• berk •
bêrk • Hear it!
Part of Speech: Noun
Meaning: 1. A fool, an idiot, an incompetent, stupid, or annoying person. 2. A term of abuse for a man.
Notes: Berk is purely British for reasons that will become clear in the Word History. It is often confused with the verb burke and spelled burk or even burke. Associate it with jerk and you will be OK in the US or UK. It is a lexical orphan without derivational family.
In Play: The British, if fact, might use it where Americans use jerk: "Peabody was the complete berk who suggested we develop an ejection seat for helicopters." Ditto: "Don't be such a berk; Peabody is now president of the company!"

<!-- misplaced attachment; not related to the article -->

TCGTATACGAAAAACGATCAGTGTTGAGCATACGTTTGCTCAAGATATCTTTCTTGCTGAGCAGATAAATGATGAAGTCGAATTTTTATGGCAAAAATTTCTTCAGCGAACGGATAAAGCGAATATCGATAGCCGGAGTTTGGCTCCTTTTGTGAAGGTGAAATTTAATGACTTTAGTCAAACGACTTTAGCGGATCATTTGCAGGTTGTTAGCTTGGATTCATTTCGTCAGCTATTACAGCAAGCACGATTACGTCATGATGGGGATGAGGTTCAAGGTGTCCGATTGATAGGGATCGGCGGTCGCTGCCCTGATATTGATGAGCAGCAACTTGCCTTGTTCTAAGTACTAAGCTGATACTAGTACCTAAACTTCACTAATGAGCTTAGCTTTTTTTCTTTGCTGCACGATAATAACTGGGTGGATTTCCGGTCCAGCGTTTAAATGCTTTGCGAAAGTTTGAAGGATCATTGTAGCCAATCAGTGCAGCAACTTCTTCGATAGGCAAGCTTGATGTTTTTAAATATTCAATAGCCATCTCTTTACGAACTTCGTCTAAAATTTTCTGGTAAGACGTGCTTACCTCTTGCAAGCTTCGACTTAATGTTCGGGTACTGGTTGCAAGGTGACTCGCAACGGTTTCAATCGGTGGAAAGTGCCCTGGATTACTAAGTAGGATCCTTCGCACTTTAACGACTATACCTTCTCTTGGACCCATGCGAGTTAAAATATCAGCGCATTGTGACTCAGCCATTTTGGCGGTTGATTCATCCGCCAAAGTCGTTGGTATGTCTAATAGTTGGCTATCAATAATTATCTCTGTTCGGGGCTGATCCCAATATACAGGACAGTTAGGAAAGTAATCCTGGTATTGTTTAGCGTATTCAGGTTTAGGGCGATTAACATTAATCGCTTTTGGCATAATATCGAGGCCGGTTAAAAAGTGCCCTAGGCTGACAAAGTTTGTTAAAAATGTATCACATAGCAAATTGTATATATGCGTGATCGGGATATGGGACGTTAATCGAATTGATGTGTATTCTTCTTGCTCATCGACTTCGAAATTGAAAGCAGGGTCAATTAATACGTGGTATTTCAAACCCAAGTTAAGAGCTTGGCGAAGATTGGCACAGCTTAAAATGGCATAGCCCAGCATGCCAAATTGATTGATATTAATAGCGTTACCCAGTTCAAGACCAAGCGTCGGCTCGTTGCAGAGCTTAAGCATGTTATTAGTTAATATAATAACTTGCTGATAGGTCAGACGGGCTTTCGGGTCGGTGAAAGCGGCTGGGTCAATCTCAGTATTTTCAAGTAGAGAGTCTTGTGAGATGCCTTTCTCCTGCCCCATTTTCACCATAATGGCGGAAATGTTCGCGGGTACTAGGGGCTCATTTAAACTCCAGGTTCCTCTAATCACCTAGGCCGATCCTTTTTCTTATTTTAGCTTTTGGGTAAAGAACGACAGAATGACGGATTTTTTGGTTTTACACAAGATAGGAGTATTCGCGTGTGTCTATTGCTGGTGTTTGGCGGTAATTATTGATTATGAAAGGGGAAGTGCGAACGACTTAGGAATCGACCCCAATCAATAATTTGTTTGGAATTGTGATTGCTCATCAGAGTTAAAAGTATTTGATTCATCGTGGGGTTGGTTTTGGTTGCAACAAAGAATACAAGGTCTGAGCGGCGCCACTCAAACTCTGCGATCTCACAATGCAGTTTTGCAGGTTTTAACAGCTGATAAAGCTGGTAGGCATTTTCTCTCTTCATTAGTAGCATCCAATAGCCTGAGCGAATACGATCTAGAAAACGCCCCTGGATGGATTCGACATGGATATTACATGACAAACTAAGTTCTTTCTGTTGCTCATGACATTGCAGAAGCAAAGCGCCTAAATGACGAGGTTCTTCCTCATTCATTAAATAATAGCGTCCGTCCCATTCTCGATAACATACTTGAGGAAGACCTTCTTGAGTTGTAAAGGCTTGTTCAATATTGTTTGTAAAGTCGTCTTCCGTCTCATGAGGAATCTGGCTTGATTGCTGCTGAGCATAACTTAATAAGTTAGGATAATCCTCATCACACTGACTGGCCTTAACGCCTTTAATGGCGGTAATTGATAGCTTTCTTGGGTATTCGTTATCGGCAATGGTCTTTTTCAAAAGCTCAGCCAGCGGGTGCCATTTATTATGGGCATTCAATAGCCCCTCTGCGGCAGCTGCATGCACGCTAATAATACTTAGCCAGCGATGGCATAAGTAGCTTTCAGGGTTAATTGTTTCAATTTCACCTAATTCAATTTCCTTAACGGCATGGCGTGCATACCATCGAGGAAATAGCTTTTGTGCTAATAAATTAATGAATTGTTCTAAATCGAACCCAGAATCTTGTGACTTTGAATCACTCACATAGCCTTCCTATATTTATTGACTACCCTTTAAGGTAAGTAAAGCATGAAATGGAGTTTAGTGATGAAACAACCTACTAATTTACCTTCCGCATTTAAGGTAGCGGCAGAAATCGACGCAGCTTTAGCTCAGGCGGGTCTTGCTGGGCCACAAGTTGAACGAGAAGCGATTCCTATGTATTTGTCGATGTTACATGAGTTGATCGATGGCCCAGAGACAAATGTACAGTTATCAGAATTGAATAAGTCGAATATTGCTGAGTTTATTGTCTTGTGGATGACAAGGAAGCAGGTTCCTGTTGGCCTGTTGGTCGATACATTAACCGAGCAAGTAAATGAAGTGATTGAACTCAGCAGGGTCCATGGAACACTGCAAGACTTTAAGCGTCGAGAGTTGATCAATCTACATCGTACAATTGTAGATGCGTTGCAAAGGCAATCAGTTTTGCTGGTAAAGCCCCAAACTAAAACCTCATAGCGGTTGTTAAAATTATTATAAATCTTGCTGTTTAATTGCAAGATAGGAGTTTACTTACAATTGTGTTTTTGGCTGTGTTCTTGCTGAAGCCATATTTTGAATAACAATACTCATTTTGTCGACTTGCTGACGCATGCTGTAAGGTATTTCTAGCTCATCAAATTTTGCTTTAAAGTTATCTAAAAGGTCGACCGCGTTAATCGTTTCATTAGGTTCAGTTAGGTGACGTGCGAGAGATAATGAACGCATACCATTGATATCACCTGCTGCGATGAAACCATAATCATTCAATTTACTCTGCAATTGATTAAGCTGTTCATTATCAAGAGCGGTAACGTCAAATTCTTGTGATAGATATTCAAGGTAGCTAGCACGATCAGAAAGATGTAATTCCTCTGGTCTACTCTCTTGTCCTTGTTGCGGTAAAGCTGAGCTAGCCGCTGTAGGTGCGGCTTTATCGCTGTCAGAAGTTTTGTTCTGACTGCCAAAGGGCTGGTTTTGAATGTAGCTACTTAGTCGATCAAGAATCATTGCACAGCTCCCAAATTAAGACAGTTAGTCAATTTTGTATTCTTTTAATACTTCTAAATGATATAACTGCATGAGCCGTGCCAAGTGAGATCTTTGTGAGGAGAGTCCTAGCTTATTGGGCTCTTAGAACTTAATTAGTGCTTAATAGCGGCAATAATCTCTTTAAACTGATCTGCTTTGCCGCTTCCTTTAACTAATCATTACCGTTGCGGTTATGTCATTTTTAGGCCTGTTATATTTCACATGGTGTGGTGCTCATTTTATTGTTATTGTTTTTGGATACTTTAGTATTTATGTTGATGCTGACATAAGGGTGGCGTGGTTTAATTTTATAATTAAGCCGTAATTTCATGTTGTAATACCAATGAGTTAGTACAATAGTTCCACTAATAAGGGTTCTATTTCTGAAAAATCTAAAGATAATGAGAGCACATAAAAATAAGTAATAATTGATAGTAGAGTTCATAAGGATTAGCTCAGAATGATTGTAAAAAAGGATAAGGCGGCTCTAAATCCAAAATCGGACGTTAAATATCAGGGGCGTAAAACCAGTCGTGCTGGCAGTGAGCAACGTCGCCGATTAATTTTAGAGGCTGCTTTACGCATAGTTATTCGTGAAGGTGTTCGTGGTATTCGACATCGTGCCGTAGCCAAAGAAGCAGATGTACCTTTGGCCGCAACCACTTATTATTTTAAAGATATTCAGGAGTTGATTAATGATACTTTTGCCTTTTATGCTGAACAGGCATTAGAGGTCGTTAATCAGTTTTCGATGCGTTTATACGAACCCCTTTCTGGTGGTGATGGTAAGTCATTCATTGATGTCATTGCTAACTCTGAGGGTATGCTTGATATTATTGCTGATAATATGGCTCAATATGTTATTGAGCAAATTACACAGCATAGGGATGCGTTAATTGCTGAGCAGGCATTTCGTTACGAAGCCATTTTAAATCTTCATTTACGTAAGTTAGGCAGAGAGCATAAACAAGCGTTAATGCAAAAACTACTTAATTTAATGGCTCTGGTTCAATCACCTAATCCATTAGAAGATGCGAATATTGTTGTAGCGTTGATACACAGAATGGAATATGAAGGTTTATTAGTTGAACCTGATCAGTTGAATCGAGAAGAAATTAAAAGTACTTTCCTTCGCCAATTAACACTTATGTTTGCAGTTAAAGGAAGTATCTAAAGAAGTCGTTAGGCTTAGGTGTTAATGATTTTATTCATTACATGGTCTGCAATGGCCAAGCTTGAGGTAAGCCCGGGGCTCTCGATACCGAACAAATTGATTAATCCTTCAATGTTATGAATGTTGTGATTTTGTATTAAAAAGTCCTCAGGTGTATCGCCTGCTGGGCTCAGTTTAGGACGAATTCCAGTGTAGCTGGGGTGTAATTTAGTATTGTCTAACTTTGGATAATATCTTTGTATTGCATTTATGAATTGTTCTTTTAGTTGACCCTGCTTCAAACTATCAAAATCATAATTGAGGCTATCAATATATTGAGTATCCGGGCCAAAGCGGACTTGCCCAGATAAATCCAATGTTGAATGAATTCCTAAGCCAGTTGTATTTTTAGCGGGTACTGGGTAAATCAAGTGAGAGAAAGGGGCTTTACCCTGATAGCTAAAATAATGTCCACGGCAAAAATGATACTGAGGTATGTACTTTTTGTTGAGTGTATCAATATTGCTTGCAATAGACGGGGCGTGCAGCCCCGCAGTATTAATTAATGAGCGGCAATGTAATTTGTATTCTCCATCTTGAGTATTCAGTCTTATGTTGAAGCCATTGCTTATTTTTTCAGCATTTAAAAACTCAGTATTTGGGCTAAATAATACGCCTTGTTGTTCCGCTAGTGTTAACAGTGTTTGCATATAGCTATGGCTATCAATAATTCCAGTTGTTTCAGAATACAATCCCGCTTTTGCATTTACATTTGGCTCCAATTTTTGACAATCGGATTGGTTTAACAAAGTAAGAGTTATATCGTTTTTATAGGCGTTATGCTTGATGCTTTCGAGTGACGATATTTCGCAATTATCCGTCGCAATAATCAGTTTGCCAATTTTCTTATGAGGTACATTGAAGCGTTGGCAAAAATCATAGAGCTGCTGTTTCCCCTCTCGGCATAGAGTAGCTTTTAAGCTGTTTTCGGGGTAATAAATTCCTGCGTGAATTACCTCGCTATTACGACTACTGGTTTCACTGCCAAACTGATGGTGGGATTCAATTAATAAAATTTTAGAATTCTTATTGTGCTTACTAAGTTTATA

Word History: This word originated as a clipping for Old Berkshire Hunt, a fox-hunting association established in 1830 and now based in Oxfordshire. It is used in cockney rhyming slang for (if you'll pardon the expression) cunt. Cockney rhyming slang contains hundreds of expressions that are often reduced to one word. Porky pie, the rhyming slang for lie, is most often reduced to porky, e.g. "Rathbottom tells far too many porkies to be trusted." Danny Glover is rhyming slang for lover: "How's my little Danny doing today?" Berkshire Hunt was carried a step further by clipping Berkshire to berk. (Today's bad Good Word came up in a discussion of burke in the Alpha Agora between Debbie Moggio, Brian Goff, and Tony Bowden.)
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